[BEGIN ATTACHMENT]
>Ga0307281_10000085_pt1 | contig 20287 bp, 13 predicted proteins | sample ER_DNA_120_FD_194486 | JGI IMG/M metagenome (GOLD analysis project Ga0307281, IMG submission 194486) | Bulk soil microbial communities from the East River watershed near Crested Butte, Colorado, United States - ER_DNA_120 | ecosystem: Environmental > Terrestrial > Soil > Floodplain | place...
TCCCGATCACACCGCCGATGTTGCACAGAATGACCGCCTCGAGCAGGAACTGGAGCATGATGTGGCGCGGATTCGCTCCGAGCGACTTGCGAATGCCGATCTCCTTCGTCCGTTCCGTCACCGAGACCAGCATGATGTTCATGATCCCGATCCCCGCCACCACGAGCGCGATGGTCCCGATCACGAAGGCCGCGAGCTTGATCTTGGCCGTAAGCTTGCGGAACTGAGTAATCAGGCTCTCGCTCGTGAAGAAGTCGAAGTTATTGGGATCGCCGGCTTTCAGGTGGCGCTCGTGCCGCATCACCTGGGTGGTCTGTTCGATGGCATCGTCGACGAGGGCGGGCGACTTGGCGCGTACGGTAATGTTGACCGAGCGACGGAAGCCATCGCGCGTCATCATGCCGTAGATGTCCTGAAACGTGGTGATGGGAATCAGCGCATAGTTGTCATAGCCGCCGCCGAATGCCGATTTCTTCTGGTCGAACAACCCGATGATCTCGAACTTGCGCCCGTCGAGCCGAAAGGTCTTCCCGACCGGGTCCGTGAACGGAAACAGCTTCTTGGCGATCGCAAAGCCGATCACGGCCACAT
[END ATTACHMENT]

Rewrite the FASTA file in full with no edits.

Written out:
>Ga0307281_10000085_pt1 | contig 20287 bp, 13 predicted proteins | sample ER_DNA_120_FD_194486 | JGI IMG/M metagenome (GOLD analysis project Ga0307281, IMG submission 194486) | Bulk soil microbial communities from the East River watershed near Crested Butte, Colorado, United States - ER_DNA_120 | ecosystem: Environmental > Terrestrial > Soil > Floodplain | place...
TCCCGATCACACCGCCGATGTTGCACAGAATGACCGCCTCGAGCAGGAACTGGAGCATGATGTGGCGCGGATTCGCTCCGAGCGACTTGCGAATGCCGATCTCCTTCGTCCGTTCCGTCACCGAGACCAGCATGATGTTCATGATCCCGATCCCCGCCACCACGAGCGCGATGGTCCCGATCACGAAGGCCGCGAGCTTGATCTTGGCCGTAAGCTTGCGGAACTGAGTAATCAGGCTCTCGCTCGTGAAGAAGTCGAAGTTATTGGGATCGCCGGCTTTCAGGTGGCGCTCGTGCCGCATCACCTGGGTGGTCTGTTCGATGGCATCGTCGACGAGGGCGGGCGACTTGGCGCGTACGGTAATGTTGACCGAGCGACGGAAGCCATCGCGCGTCATCATGCCGTAGATGTCCTGAAACGTGGTGATGGGAATCAGCGCATAGTTGTCATAGCCGCCGCCGAATGCCGATTTCTTCTGGTCGAACAACCCGATGATCTCGAACTTGCGCCCGTCGAGCCGAAAGGTCTTCCCGACCGGGTCCGTGAACGGAAACAGCTTCTTGGCGATCGCAAAGCCGATCACGGCCACAT